Surgical Therapy Of Atherosclerosis

Surgical treatment of atherosclerosis comes into play when medication and behavior change no longer help.

Stent Stabilizes Arteries

In the not-too-advanced stages of arteriosclerosis, the doctor has the option of making the affected vessels more accessible again. For this purpose, the affected artery is stabilized with a stiffener, the so-called stent, in an operation. In order to be able to place a stent, however, the artery still has to be narrowed enough so that the surgeon can reach the narrowing with an endoscope. If this is not possible, bypass surgery usually occurs.

Bypass Surgery

In particularly severe cases of atherosclerosis, there is no choice but to have surgery to detour around the narrowed or blocked artery or to replace the narrowed artery. This is called a bypass operation.

Self Help

Self-help for atherosclerosis is particularly effective if it reduces the risk factors. Eating a low-fat diet, losing excess weight, getting more exercise, and not smoking will support treatment and reduce the severity of the course of atherosclerosis.

Over-The-Counter Drugs For Atherosclerosis

    • Taking ginkgo preparations has a positive effect on blood circulation.
    • Taking garlic supplements in sufficient doses improves the flow properties of the blood and is also said to lower the cholesterol level.
    • Preparations with omega-3 fatty acids e.g. obtained from cold-water fish, reduce the risk of deposits in the arteries. They are also said to improve the flow properties of the blood and lower cholesterol levels and blood pressure.
    • Regular intake of acetylsalicylic acid (ASA) in low doses improves blood flow. Discuss this with your doctor.

Prevention

There are a number of ways you can help prevent atherosclerosis. In any case, you should do everything possible to minimize the risk factors mentioned under arteriosclerosis. In a nutshell, the best way to help yourself is to eat a low-fat, varied, and fresh diet, exercise regularly in the fresh air (as early as 20 minutes a day), consume luxury foods such as alcohol and coffee in moderation, and refrain from smoking (For tips, see quitting smoking). The following tips will also help prevent atherosclerosis:

    • Regular monitoring of blood pressure, cholesterol, and blood lipid levels.
    • If the cholesterol level is high, pay attention to a low-cholesterol diet, i.e. reduce butter, eggs and the amount of meat, especially avoid saturated fats (e.g. high-fat sausage) and trans fats (especially in fried products such as french fries or potato chips), for the diet guide with high cholesterol levels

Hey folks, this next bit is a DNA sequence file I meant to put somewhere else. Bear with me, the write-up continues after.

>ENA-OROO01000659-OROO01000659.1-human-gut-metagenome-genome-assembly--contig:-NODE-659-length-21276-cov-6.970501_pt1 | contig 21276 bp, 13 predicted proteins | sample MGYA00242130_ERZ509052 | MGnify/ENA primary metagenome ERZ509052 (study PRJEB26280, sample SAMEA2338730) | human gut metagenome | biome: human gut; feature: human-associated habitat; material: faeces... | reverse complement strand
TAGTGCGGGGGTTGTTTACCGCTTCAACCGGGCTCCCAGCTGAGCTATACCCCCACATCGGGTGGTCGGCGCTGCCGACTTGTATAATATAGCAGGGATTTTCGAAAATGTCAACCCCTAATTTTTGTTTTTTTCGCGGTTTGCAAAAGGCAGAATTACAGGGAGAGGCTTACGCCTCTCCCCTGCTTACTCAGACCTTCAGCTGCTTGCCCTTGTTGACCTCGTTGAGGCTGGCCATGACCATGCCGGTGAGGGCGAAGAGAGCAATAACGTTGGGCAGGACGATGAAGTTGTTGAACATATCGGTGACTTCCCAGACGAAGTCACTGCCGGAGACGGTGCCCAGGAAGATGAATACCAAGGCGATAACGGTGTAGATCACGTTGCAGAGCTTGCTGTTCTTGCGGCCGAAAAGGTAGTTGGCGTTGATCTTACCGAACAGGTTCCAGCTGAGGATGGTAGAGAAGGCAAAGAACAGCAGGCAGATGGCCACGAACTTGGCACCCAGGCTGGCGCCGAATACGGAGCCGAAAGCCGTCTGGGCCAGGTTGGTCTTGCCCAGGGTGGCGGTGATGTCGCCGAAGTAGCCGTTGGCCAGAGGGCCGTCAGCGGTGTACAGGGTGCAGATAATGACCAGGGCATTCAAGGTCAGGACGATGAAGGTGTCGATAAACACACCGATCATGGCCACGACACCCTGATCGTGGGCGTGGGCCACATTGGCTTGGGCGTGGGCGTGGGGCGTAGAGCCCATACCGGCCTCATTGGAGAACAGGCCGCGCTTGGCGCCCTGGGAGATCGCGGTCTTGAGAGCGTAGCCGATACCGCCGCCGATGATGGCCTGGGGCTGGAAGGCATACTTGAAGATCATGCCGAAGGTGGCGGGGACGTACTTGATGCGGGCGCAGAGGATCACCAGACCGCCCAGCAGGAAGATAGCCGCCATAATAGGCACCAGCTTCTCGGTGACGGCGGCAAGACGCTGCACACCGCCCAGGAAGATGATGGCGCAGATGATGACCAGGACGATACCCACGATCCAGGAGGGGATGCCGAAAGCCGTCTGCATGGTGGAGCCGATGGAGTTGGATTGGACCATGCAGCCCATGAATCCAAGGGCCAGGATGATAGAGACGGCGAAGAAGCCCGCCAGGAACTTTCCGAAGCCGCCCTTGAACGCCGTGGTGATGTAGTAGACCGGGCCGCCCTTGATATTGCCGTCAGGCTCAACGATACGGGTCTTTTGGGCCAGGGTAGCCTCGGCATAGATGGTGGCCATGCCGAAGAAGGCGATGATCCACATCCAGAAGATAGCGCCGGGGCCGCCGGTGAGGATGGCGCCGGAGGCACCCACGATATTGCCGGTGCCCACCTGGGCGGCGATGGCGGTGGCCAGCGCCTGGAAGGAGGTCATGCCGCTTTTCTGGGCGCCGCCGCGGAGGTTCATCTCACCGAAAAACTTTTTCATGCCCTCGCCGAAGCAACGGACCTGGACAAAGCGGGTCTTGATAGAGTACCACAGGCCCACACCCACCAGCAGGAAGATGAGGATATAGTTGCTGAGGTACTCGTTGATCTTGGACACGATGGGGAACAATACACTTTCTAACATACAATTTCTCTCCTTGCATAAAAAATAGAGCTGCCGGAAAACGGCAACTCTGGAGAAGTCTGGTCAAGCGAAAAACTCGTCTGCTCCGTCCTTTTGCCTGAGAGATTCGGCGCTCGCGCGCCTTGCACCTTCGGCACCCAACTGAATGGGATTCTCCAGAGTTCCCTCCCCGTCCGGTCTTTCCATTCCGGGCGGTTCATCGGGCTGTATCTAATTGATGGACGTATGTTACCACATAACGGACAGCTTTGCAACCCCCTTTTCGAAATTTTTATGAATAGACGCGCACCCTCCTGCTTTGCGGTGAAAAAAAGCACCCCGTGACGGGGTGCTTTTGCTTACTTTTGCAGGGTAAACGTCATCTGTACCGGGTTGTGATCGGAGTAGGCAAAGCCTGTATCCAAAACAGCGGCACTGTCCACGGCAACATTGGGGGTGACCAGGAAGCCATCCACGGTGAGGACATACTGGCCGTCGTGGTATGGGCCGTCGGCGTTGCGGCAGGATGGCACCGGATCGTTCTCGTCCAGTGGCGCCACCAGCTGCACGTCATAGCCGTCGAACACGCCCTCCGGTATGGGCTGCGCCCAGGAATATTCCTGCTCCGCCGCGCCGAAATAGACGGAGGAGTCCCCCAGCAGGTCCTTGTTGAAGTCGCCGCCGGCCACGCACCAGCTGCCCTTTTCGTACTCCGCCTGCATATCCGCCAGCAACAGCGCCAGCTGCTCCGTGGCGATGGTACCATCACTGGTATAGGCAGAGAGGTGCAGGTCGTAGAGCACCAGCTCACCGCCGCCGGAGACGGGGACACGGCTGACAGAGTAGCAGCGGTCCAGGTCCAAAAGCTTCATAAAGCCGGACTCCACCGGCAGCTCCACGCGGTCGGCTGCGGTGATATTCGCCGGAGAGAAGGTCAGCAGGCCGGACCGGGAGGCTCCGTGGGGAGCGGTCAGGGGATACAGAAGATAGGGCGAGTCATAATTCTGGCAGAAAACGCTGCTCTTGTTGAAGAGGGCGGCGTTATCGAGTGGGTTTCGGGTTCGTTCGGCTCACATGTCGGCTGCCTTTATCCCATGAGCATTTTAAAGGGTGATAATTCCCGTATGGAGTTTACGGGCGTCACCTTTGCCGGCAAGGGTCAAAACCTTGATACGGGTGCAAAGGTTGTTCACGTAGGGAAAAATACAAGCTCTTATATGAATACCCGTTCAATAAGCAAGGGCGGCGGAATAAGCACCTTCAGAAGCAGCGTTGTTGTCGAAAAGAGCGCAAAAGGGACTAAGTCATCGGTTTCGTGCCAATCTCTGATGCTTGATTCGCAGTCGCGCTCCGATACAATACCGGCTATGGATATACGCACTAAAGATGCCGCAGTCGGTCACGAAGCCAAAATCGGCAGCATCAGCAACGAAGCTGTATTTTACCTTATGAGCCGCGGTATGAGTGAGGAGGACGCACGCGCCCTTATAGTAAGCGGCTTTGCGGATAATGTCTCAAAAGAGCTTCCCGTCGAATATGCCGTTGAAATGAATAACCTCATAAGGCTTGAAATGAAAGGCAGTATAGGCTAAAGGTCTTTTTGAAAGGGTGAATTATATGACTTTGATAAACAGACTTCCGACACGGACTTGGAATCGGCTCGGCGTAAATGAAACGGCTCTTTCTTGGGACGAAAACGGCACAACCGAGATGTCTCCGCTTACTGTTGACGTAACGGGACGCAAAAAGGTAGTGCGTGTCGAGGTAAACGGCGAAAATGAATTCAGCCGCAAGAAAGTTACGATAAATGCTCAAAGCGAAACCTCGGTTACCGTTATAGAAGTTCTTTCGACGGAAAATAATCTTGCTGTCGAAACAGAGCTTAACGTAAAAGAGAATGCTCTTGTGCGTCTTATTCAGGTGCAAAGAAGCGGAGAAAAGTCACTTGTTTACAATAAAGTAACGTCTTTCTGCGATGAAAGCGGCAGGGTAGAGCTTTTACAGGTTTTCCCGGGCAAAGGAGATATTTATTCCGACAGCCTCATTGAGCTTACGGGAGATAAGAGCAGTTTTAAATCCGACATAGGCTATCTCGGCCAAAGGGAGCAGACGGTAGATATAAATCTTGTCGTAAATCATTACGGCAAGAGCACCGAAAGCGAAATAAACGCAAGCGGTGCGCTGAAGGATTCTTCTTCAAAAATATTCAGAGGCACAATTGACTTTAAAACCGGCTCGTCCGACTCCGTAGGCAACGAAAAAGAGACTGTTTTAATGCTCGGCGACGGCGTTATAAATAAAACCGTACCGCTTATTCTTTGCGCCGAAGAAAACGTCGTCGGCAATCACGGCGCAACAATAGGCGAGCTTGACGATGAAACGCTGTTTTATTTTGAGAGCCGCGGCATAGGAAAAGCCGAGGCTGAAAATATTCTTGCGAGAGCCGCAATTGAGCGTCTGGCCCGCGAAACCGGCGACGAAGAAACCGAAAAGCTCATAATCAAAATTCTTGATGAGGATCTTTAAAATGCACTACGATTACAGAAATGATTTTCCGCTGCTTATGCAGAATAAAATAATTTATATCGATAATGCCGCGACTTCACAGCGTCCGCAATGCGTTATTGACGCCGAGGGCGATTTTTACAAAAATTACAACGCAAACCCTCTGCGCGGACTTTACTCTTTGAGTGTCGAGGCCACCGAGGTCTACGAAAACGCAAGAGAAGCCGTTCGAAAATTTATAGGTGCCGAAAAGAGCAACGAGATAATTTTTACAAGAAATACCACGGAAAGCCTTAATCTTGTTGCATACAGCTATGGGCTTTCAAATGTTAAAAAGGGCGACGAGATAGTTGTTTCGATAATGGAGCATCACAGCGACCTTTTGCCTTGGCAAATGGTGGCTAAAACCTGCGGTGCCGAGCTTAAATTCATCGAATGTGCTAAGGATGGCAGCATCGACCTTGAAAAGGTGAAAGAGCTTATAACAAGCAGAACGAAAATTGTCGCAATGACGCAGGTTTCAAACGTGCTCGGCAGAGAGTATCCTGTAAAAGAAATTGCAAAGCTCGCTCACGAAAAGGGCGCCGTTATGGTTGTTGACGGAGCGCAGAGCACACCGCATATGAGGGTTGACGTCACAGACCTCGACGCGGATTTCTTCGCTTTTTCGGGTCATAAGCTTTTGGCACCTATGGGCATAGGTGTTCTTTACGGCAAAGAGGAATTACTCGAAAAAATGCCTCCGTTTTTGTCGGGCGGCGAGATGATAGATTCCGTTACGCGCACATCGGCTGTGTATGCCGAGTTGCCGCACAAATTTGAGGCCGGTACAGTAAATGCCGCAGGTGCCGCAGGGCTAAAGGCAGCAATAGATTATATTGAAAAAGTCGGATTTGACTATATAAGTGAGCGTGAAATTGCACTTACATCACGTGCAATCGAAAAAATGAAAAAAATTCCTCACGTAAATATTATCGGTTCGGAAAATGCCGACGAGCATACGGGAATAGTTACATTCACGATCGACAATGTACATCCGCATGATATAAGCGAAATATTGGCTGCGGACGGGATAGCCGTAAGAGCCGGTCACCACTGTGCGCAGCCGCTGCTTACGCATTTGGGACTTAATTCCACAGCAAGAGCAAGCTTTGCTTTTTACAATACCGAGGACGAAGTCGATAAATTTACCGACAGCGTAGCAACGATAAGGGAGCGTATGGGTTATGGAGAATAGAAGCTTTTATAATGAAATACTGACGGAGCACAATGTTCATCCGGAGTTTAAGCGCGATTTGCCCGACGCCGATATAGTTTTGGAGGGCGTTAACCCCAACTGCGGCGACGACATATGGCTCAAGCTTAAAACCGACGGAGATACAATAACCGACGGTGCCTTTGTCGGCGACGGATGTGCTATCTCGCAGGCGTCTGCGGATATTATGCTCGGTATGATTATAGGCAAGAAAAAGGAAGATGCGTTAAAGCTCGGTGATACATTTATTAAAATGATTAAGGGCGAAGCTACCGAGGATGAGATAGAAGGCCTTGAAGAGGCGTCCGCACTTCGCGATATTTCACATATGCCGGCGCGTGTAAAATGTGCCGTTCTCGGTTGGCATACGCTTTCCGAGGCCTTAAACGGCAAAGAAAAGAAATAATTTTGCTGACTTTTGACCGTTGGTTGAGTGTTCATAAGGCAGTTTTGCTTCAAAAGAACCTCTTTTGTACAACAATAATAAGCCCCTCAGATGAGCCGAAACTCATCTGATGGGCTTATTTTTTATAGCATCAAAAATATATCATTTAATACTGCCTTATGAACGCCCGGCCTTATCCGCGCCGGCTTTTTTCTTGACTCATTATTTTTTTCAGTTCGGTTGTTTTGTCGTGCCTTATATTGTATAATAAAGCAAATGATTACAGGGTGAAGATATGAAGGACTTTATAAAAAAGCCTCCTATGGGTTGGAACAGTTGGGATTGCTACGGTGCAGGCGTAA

• Diabetics should always make sure that their sugar levels are set correctly.
    • Obese people should definitely lose weight.
    • Avoid stress and learn relaxation techniques such as autogenic training, yoga, or Jacobsen’s progressive muscle relaxation.

Cardiomyopathy

Doctors refer to a whole group of diseases as cardiomyopathies in which the heart muscle, the myocardium, is affected. The colloquial term is a heart muscle disease.

The word cardiomyopathy is derived from Greek. “Cardio” stands for heart, “myo” for muscle, and “pathie” for sick. Cardiomyopathy is a collective term for various heart diseases. A common feature of these diseases are changes in the heart muscle (myocardium), which are associated with a decline in cardiac output.

Cardiomyopathies are almost always very serious diseases which, without appropriate therapy, lead to heart failure.

Forms Of Cardiomyopathy

There are a number of cardiomyopathies. First of all, medical professionals differentiate between primary and secondary cardiomyopathies. Primary cardiomyopathies are caused by a disease or congenital malformation of the heart muscle. If other diseases affect the myocardium, doctors speak of secondary cardiomyopathies. In addition to the pure forms, there are also mixed forms.

Furthermore, medical professionals divide cardiomyopathies into four main types.

    • dilated cardiomyopathy
    • hypertrophic cardiomyopathy
    • restrictive cardiomyopathy
    • arrhythmogenic right ventricular cardiomyopathy (ARVC).

There are also other sub-forms such as

    • Non-compaction cardiomyopathy
    • Broken Heart Syndrome (Tako Tsubo Cardiomyopathy, Broken Heart Syndrome)
    • hypertensive cardiomyopathy (damage to the heart muscle caused by high blood pressure)

Frequency

By far the most common form is hypertrophic cardiomyopathy. There are around 200 cases for every 100,000 inhabitants (prevalence). The number of new cases per 100,000 inhabitants per year (annual incidence) is 19.

The second most common form is dilated cardiomyopathy, with a prevalence of 40 cases per 100,000 population and an annual incidence of 6 new cases.

Cardiomyopathies affect people of all ages. However, there are frequency peaks between 20 and 50 years on average for all forms. In men, the incidence is about twice as high as in women.

Symptoms

The common symptom of all cardiomyopathies is a more or less restricted beating and pumping power of the heart. Heart failure often occurs as the disease progresses. In the case of some heart muscle diseases, the symptoms resemble the symptoms of cardiac insufficiency at the onset of cardiomyopathy.

Complications

Cardiomyopathies are often very slow to develop and therefore often go unnoticed for many years. Without timely diagnosis and suitable therapy, the cardiac output – and with it the oxygen supply to the body – continues to decline.